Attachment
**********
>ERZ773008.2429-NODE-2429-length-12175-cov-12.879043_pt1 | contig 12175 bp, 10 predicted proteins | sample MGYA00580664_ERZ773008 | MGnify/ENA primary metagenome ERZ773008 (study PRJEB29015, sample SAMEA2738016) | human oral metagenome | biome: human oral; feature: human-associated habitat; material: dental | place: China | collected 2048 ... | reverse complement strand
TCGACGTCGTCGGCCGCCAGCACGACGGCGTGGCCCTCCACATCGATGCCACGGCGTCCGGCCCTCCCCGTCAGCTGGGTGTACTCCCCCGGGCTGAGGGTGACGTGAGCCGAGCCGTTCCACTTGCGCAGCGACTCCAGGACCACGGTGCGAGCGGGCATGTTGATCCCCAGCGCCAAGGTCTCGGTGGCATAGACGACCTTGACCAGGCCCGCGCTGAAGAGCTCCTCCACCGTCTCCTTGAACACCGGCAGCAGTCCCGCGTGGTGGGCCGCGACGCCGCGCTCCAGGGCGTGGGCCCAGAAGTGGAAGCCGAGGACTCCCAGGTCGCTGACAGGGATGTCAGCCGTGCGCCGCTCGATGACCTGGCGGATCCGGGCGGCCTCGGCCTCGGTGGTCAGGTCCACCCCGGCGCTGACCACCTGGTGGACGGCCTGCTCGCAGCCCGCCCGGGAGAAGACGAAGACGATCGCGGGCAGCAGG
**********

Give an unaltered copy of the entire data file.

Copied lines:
>ERZ773008.2429-NODE-2429-length-12175-cov-12.879043_pt1 | contig 12175 bp, 10 predicted proteins | sample MGYA00580664_ERZ773008 | MGnify/ENA primary metagenome ERZ773008 (study PRJEB29015, sample SAMEA2738016) | human oral metagenome | biome: human oral; feature: human-associated habitat; material: dental | place: China | collected 2048 ... | reverse complement strand
TCGACGTCGTCGGCCGCCAGCACGACGGCGTGGCCCTCCACATCGATGCCACGGCGTCCGGCCCTCCCCGTCAGCTGGGTGTACTCCCCCGGGCTGAGGGTGACGTGAGCCGAGCCGTTCCACTTGCGCAGCGACTCCAGGACCACGGTGCGAGCGGGCATGTTGATCCCCAGCGCCAAGGTCTCGGTGGCATAGACGACCTTGACCAGGCCCGCGCTGAAGAGCTCCTCCACCGTCTCCTTGAACACCGGCAGCAGTCCCGCGTGGTGGGCCGCGACGCCGCGCTCCAGGGCGTGGGCCCAGAAGTGGAAGCCGAGGACTCCCAGGTCGCTGACAGGGATGTCAGCCGTGCGCCGCTCGATGACCTGGCGGATCCGGGCGGCCTCGGCCTCGGTGGTCAGGTCCACCCCGGCGCTGACCACCTGGTGGACGGCCTGCTCGCAGCCCGCCCGGGAGAAGACGAAGACGATCGCGGGCAGCAGG